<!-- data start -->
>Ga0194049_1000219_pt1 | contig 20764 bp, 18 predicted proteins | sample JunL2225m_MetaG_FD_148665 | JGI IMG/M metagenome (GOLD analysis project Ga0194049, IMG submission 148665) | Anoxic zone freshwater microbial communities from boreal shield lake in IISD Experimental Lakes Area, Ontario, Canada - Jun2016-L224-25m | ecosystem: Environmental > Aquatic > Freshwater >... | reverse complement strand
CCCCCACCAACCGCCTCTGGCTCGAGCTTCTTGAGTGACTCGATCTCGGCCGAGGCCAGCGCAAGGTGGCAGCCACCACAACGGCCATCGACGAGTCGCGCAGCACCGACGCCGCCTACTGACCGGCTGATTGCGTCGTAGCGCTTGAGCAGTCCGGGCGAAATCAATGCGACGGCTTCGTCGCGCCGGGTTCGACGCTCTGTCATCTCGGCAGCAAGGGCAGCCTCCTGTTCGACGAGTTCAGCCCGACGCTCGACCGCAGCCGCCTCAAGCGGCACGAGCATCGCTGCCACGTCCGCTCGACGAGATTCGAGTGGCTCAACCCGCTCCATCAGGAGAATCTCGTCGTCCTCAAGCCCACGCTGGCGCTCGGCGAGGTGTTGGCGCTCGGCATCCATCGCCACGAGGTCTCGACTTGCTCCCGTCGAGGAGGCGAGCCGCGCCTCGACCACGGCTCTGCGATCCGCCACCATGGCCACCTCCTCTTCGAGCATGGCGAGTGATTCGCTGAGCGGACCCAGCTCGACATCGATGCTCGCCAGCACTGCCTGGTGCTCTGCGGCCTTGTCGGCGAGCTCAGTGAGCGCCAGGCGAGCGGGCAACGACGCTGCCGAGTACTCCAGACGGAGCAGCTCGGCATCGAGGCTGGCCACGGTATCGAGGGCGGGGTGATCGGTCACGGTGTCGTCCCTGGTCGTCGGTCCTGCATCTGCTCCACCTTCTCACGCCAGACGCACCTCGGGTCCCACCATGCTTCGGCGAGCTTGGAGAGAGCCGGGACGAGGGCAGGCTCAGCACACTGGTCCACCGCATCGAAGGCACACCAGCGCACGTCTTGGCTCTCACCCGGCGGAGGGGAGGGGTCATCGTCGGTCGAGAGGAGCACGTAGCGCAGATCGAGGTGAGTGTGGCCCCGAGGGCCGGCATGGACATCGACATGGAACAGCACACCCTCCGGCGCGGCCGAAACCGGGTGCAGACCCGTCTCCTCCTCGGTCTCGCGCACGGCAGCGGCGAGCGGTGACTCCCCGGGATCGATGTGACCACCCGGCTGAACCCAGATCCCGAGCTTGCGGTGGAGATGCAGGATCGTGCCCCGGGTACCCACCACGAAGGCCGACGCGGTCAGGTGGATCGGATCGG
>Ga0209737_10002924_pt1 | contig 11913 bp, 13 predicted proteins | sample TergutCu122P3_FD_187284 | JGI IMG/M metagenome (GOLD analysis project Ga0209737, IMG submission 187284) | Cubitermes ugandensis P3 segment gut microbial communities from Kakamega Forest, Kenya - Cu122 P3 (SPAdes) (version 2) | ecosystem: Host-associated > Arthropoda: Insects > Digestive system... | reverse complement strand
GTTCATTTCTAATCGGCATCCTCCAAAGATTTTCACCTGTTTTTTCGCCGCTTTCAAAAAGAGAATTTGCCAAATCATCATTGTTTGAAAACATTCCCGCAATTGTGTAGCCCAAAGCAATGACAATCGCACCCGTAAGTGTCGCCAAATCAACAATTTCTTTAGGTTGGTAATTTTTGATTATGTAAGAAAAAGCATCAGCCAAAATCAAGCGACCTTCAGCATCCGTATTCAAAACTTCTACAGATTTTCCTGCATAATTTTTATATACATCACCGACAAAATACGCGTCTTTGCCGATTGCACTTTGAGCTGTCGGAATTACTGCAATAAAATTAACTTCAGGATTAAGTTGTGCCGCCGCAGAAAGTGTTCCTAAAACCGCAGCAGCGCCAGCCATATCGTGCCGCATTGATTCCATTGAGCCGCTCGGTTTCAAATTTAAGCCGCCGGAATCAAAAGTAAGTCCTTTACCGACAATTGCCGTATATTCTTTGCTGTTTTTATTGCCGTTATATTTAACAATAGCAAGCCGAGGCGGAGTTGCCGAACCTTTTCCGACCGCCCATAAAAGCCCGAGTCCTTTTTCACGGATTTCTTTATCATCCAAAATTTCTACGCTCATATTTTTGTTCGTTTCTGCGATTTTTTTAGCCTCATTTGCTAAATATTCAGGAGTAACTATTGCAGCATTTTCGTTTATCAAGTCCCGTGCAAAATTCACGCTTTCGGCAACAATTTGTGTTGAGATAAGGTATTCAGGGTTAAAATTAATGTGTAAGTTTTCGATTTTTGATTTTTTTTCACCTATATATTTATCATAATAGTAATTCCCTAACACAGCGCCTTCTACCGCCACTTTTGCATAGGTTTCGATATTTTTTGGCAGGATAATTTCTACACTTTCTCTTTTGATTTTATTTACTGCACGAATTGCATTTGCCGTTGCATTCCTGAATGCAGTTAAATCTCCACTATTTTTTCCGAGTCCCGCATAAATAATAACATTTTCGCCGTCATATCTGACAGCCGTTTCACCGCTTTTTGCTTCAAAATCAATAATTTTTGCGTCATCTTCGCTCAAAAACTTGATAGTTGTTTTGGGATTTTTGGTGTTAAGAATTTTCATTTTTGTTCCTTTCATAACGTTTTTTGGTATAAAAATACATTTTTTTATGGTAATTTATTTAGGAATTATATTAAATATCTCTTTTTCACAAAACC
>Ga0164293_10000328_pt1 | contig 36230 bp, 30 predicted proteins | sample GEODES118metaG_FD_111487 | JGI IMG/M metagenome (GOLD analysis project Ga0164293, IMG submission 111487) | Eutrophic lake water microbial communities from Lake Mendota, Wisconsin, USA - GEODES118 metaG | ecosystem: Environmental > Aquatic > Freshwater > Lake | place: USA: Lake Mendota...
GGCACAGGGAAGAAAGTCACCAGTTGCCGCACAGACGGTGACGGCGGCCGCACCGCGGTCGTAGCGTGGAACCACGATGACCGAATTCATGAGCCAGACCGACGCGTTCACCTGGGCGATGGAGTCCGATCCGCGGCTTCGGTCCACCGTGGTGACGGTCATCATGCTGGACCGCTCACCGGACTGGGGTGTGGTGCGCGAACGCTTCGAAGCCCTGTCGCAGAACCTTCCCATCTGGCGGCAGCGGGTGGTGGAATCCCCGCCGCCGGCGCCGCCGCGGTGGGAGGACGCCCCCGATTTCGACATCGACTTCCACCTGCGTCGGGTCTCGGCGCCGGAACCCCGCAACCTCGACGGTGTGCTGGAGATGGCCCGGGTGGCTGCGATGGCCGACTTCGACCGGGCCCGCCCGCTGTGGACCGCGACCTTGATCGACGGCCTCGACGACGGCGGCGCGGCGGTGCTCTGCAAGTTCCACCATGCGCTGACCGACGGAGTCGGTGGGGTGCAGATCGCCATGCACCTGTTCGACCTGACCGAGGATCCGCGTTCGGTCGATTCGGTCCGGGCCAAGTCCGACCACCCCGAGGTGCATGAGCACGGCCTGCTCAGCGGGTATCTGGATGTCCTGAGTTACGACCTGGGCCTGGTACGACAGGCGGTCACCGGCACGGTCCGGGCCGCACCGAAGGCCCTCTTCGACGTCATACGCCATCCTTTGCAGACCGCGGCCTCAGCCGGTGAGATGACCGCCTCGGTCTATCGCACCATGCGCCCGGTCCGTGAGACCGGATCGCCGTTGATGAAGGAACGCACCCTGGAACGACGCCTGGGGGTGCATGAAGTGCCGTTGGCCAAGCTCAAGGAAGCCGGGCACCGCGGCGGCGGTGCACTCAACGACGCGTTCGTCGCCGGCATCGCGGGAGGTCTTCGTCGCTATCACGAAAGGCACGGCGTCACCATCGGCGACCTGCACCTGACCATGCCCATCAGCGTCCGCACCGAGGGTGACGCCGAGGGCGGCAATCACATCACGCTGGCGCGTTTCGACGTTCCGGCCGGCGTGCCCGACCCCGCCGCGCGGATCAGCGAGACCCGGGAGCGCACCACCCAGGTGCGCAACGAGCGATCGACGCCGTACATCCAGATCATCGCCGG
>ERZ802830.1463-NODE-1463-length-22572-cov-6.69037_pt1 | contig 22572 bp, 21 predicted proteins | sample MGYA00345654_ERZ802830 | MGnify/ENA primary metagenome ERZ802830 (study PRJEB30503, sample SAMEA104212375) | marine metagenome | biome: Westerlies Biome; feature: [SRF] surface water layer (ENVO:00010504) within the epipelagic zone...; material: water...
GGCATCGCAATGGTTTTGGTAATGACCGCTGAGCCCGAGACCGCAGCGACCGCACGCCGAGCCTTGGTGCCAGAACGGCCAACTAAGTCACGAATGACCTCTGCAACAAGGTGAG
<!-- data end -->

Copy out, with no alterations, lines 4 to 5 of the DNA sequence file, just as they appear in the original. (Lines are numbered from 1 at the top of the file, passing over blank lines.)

GTTCATTTCTAATCGGCATCCTCCAAAGATTTTCACCTGTTTTTTCGCCGCTTTCAAAAAGAGAATTTGCCAAATCATCATTGTTTGAAAACATTCCCGCAATTGTGTAGCCCAAAGCAATGACAATCGCACCCGTAAGTGTCGCCAAATCAACAATTTCTTTAGGTTGGTAATTTTTGATTATGTAAGAAAAAGCATCAGCCAAAATCAAGCGACCTTCAGCATCCGTATTCAAAACTTCTACAGATTTTCCTGCATAATTTTTATATACATCACCGACAAAATACGCGTCTTTGCCGATTGCACTTTGAGCTGTCGGAATTACTGCAATAAAATTAACTTCAGGATTAAGTTGTGCCGCCGCAGAAAGTGTTCCTAAAACCGCAGCAGCGCCAGCCATATCGTGCCGCATTGATTCCATTGAGCCGCTCGGTTTCAAATTTAAGCCGCCGGAATCAAAAGTAAGTCCTTTACCGACAATTGCCGTATATTCTTTGCTGTTTTTATTGCCGTTATATTTAACAATAGCAAGCCGAGGCGGAGTTGCCGAACCTTTTCCGACCGCCCATAAAAGCCCGAGTCCTTTTTCACGGATTTCTTTATCATCCAAAATTTCTACGCTCATATTTTTGTTCGTTTCTGCGATTTTTTTAGCCTCATTTGCTAAATATTCAGGAGTAACTATTGCAGCATTTTCGTTTATCAAGTCCCGTGCAAAATTCACGCTTTCGGCAACAATTTGTGTTGAGATAAGGTATTCAGGGTTAAAATTAATGTGTAAGTTTTCGATTTTTGATTTTTTTTCACCTATATATTTATCATAATAGTAATTCCCTAACACAGCGCCTTCTACCGCCACTTTTGCATAGGTTTCGATATTTTTTGGCAGGATAATTTCTACACTTTCTCTTTTGATTTTATTTACTGCACGAATTGCATTTGCCGTTGCATTCCTGAATGCAGTTAAATCTCCACTATTTTTTCCGAGTCCCGCATAAATAATAACATTTTCGCCGTCATATCTGACAGCCGTTTCACCGCTTTTTGCTTCAAAATCAATAATTTTTGCGTCATCTTCGCTCAAAAACTTGATAGTTGTTTTGGGATTTTTGGTGTTAAGAATTTTCATTTTTGTTCCTTTCATAACGTTTTTTGGTATAAAAATACATTTTTTTATGGTAATTTATTTAGGAATTATATTAAATATCTCTTTTTCACAAAACC
>Ga0164293_10000328_pt1 | contig 36230 bp, 30 predicted proteins | sample GEODES118metaG_FD_111487 | JGI IMG/M metagenome (GOLD analysis project Ga0164293, IMG submission 111487) | Eutrophic lake water microbial communities from Lake Mendota, Wisconsin, USA - GEODES118 metaG | ecosystem: Environmental > Aquatic > Freshwater > Lake | place: USA: Lake Mendota...